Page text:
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Soy induced food allergy – A common phenomenon

Soy is now being used in a wide array of processed foods as a primary ingredient. However, there is a common allergy associated with the consumption of soy and its products.

Statesman News Service | New Delhi |

Soybean consumption is increasing day by day and it is one of the widely used beans from the legume family. Soybean oil is one of the most common cooking oils used in India. Besides, the growing popularity of the vegan lifestyle is attracting people to adopt soy products in their daily diets. This changed food choice with soy is boosting the sales of soybean products like soy milk tofu etc as they are a common substitute for dairy products. 

Soy is now being used in a wide array of processed foods as a primary ingredient. However, there is a common allergy associated with the consumption of soy and its products. Avoiding soy is very difficult for people suffering from its allergy because it is present around us as food in various forms. 

Some common foods and ingredients that contain soy include:

  • Various sauces and mayonnaise
  • Artificial flavorings 
  • Starches and broths
  • Substitutes of meat
  • Chicken nuggets and processed meat
  • Frozen meals
  • Some breakfast cereals
  • Specific peanut butter

The root cause of soy-induced allergy is defined as the body’s immune system’s mistake in defense against the harmless proteins found in soy. The human body’s immune system mistakes it for invaders and releases substances called histamines, to protect the body. Such release causes an allergic reaction and each body reacts in a different manner.  

Soy is categorized as a ‘Big Eight’ allergen similar to cow’s milk, tree nuts, peanuts, wheat, eggs, and fish. Soy allergy is found to have developed in the human body at an early age. Children as young as three years are found with this allergy, however, most of it is resolved by the age of 10.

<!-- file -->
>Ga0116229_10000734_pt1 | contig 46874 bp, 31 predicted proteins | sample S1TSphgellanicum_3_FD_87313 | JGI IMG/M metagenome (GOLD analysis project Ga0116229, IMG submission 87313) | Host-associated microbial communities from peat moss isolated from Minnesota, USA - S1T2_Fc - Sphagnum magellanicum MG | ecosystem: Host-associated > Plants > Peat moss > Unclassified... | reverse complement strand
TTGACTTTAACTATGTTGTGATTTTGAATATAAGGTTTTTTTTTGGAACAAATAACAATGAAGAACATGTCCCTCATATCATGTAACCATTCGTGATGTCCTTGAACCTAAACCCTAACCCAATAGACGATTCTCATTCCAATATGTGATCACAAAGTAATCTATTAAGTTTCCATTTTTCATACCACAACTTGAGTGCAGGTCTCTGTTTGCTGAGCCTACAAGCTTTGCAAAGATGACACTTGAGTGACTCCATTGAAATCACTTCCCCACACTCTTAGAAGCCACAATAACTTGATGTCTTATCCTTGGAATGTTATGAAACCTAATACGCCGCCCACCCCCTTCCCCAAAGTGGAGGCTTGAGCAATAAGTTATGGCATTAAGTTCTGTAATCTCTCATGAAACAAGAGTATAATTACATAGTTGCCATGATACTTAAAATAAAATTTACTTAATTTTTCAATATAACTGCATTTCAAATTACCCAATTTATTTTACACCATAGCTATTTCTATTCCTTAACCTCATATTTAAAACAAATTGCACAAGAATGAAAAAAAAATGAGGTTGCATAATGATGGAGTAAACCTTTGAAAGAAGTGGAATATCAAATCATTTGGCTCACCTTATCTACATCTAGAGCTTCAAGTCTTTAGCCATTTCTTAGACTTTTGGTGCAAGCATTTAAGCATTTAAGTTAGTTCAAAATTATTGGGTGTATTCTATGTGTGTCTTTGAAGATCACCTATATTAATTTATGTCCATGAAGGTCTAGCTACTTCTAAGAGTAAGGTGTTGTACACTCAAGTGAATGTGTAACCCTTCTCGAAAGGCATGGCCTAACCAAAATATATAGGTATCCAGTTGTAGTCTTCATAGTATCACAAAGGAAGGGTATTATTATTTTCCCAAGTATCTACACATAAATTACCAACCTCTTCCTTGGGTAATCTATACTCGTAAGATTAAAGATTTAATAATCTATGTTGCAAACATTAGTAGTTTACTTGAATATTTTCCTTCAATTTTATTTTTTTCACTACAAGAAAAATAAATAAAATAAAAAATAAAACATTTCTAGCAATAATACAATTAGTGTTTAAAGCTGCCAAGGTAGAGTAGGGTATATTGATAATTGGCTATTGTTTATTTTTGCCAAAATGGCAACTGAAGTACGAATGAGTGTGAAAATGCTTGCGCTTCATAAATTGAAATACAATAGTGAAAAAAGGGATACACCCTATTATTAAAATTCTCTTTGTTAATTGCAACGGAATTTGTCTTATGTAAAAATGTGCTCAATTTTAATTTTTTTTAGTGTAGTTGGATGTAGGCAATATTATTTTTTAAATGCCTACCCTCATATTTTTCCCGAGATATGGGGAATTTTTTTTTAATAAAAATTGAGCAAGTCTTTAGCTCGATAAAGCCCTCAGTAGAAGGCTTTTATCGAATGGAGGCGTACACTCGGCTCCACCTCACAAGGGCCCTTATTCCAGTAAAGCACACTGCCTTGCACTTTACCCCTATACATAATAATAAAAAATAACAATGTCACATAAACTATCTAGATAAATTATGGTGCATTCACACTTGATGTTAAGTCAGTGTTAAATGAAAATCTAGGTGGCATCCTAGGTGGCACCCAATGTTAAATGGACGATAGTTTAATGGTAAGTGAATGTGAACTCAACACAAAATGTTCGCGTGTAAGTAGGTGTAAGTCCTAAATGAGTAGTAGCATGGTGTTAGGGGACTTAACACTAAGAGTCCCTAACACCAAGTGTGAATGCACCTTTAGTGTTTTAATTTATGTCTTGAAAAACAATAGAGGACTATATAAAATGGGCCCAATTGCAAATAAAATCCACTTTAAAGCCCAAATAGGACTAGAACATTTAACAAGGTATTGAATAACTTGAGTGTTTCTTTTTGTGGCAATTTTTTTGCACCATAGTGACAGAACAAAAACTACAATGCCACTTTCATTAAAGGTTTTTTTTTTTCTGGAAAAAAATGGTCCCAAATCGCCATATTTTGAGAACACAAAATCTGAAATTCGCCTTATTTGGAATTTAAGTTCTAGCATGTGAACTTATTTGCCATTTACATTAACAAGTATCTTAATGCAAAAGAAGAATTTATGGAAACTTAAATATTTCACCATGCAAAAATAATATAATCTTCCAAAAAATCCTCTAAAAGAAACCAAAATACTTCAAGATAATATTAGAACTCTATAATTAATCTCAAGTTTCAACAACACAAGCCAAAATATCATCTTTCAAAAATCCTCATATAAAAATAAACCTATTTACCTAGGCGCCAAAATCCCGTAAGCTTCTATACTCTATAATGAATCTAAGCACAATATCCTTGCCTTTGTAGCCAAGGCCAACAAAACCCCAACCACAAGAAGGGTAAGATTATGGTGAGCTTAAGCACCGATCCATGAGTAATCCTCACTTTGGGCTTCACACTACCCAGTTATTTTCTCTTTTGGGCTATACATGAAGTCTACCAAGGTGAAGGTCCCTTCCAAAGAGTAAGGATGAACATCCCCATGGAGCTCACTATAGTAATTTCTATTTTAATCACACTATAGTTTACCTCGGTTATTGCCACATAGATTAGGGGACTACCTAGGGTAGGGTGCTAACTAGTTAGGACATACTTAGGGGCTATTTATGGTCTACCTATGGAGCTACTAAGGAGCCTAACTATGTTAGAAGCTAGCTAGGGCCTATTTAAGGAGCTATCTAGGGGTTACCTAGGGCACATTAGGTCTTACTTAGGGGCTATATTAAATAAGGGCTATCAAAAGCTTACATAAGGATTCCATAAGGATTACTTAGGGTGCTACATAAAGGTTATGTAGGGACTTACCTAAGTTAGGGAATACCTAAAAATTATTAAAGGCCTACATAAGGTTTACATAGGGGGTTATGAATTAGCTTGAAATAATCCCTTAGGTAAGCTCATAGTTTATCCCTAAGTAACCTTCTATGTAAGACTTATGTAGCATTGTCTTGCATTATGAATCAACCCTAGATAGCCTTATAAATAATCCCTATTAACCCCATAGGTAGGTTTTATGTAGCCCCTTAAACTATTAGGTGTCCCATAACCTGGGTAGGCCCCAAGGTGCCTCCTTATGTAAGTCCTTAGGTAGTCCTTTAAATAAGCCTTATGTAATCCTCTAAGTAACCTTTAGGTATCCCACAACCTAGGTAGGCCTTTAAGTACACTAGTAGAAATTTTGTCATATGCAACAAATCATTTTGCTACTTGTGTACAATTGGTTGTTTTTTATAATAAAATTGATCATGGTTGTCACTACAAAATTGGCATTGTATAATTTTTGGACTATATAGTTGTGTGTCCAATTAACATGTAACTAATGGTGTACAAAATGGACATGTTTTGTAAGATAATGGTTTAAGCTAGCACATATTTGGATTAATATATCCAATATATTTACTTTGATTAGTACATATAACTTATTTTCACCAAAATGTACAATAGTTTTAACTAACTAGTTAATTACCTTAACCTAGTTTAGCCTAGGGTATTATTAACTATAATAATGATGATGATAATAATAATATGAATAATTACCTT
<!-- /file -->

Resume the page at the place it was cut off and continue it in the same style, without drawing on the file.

Symptoms of soy allergy

Different individuals react differently to soy allergy and the range varies from mild to severe. Some of the common symptoms include:

  • Diarrhea
  • Abdominal pain
  • Runny nose
  • Breathing trouble
  • Wheezing
  • Nausea
  • Itchy mouth
  • Swelling and itching
  • Skin rashes
  • In rare cases; anaphylactic shock

Identification of allergens in soy products

According to Detection and inactivation of allergens in soybeans: A brief review of recent research advances, published in  Grain & Oil Science and Technology (December 2021), “The main way to reduce allergy risk is the identification of allergenic sites in food and their inactivation by various food-processing methods. It has been reported that food processing may lead to the modification of the conformational structure of the protein or protein distortion that inhibits the binding of immunoglobulin E (IgE) to epitopes on food allergens and also the mechanism of allergic reactions. Food processing technologies employed for inactivating allergenic epitopes used thermal and nonthermal techniques”.

Testing and diagnosis of soy allergy

Soy allergy can be identified through various techniques and tests such as:

Skin prick test: Take a toothpick stick and scratch a portion of your skin, ideally on the inner side of the elbow. Apply the suspected allergen and observe the skin’s reaction. If a red bump or rash appears after some time, you are allergic to soy.

Intradermal skin test: In this technique, a large amount of allergen is injected into the body, so they reach the inner layers of the skin. It is similar to a skin-prick test, however, it gives detailed results.

The radioallergosorbent test (RAST): The RAST blood test is done to determine the amount of lgE antibody present in the blood. 

Food challenge test: The food challenge test is done in close observation of a doctor and physician. The suspected allergen is consumed in large quantities and the body’s reaction is taken into account.